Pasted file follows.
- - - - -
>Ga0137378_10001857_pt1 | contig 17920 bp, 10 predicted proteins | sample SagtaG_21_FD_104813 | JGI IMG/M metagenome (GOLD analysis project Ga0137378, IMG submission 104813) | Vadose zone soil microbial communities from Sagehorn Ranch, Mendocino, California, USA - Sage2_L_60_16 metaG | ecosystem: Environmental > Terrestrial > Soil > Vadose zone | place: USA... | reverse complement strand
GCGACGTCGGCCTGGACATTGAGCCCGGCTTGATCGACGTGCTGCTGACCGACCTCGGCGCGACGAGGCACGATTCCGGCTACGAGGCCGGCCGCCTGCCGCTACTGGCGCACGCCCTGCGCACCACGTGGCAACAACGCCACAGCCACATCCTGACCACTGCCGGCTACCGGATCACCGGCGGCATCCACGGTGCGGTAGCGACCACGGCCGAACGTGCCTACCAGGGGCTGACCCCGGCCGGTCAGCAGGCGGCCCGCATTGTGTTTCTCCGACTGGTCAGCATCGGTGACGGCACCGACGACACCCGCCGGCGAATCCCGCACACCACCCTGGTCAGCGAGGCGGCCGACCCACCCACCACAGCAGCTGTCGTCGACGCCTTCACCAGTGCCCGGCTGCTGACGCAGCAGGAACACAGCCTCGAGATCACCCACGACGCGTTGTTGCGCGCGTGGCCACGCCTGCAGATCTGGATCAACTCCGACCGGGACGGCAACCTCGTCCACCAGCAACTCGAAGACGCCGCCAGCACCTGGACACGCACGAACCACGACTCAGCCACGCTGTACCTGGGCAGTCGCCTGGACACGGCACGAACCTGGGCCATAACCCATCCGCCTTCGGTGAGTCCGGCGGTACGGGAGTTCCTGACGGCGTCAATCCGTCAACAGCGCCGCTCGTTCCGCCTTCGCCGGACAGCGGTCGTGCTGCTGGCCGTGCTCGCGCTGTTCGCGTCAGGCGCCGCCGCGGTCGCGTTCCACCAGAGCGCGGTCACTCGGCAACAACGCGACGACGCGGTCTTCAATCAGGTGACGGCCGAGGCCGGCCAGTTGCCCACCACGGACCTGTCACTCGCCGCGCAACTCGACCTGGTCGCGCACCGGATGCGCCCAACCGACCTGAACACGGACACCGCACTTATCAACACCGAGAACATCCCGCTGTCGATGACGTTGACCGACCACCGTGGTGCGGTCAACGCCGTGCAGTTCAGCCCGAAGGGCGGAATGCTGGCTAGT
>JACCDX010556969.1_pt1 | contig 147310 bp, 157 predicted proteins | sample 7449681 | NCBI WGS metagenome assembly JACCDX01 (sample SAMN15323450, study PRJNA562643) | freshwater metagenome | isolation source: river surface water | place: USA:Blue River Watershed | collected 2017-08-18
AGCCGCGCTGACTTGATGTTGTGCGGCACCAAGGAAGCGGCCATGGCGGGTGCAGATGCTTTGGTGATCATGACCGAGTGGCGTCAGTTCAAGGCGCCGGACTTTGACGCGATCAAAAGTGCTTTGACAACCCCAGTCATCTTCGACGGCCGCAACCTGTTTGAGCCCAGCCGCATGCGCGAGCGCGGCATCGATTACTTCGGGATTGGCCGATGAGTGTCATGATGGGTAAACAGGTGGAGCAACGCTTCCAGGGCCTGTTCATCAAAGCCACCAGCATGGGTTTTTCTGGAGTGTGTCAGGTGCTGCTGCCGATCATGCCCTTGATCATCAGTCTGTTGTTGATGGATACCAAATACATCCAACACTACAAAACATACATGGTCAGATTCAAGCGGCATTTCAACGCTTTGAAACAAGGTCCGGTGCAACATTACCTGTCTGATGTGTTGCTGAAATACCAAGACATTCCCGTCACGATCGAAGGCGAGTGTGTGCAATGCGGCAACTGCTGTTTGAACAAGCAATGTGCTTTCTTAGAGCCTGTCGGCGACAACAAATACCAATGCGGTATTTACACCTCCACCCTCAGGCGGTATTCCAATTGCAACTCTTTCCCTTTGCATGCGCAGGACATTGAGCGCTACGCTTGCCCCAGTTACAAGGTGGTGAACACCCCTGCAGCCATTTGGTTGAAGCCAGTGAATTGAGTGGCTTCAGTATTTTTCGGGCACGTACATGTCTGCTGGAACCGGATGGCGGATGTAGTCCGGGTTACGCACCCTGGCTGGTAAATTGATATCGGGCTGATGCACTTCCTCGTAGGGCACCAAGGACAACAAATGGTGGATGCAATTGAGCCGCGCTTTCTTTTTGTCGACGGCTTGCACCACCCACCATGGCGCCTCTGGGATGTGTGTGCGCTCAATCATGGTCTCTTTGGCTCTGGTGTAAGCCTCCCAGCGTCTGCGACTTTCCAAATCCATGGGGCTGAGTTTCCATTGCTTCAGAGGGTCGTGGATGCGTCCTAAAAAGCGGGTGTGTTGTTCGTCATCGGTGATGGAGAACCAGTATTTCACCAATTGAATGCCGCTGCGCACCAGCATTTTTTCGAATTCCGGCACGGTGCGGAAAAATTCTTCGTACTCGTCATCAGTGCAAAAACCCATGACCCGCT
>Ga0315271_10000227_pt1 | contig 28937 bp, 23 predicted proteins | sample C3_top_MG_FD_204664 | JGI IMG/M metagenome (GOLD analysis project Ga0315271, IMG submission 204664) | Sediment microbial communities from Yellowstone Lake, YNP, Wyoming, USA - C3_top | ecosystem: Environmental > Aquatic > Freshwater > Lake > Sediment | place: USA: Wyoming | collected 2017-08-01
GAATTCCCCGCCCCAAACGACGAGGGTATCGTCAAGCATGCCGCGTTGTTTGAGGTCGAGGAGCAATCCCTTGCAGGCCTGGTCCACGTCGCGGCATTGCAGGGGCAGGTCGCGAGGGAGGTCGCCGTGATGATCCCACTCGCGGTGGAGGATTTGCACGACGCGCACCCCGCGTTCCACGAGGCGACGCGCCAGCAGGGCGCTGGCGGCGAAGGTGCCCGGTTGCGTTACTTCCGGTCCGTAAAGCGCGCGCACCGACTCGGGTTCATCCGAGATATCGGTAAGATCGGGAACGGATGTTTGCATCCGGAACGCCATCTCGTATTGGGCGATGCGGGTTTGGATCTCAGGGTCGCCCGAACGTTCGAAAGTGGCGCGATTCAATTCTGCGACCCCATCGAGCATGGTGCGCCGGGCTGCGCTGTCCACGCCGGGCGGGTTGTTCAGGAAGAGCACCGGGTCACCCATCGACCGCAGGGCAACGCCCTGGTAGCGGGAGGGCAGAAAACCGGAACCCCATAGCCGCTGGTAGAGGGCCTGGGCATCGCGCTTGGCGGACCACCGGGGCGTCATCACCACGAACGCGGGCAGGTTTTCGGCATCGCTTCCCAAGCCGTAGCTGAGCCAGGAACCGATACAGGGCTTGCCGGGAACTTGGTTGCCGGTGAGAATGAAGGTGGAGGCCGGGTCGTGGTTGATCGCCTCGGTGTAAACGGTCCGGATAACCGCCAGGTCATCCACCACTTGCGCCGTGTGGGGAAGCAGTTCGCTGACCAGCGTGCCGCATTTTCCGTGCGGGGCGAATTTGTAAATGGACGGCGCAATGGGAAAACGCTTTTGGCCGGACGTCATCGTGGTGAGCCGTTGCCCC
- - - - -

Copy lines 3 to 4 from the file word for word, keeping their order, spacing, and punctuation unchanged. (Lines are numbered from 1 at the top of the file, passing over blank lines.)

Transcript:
>JACCDX010556969.1_pt1 | contig 147310 bp, 157 predicted proteins | sample 7449681 | NCBI WGS metagenome assembly JACCDX01 (sample SAMN15323450, study PRJNA562643) | freshwater metagenome | isolation source: river surface water | place: USA:Blue River Watershed | collected 2017-08-18
AGCCGCGCTGACTTGATGTTGTGCGGCACCAAGGAAGCGGCCATGGCGGGTGCAGATGCTTTGGTGATCATGACCGAGTGGCGTCAGTTCAAGGCGCCGGACTTTGACGCGATCAAAAGTGCTTTGACAACCCCAGTCATCTTCGACGGCCGCAACCTGTTTGAGCCCAGCCGCATGCGCGAGCGCGGCATCGATTACTTCGGGATTGGCCGATGAGTGTCATGATGGGTAAACAGGTGGAGCAACGCTTCCAGGGCCTGTTCATCAAAGCCACCAGCATGGGTTTTTCTGGAGTGTGTCAGGTGCTGCTGCCGATCATGCCCTTGATCATCAGTCTGTTGTTGATGGATACCAAATACATCCAACACTACAAAACATACATGGTCAGATTCAAGCGGCATTTCAACGCTTTGAAACAAGGTCCGGTGCAACATTACCTGTCTGATGTGTTGCTGAAATACCAAGACATTCCCGTCACGATCGAAGGCGAGTGTGTGCAATGCGGCAACTGCTGTTTGAACAAGCAATGTGCTTTCTTAGAGCCTGTCGGCGACAACAAATACCAATGCGGTATTTACACCTCCACCCTCAGGCGGTATTCCAATTGCAACTCTTTCCCTTTGCATGCGCAGGACATTGAGCGCTACGCTTGCCCCAGTTACAAGGTGGTGAACACCCCTGCAGCCATTTGGTTGAAGCCAGTGAATTGAGTGGCTTCAGTATTTTTCGGGCACGTACATGTCTGCTGGAACCGGATGGCGGATGTAGTCCGGGTTACGCACCCTGGCTGGTAAATTGATATCGGGCTGATGCACTTCCTCGTAGGGCACCAAGGACAACAAATGGTGGATGCAATTGAGCCGCGCTTTCTTTTTGTCGACGGCTTGCACCACCCACCATGGCGCCTCTGGGATGTGTGTGCGCTCAATCATGGTCTCTTTGGCTCTGGTGTAAGCCTCCCAGCGTCTGCGACTTTCCAAATCCATGGGGCTGAGTTTCCATTGCTTCAGAGGGTCGTGGATGCGTCCTAAAAAGCGGGTGTGTTGTTCGTCATCGGTGATGGAGAACCAGTATTTCACCAATTGAATGCCGCTGCGCACCAGCATTTTTTCGAATTCCGGCACGGTGCGGAAAAATTCTTCGTACTCGTCATCAGTGCAAAAACCCATGACCCGCT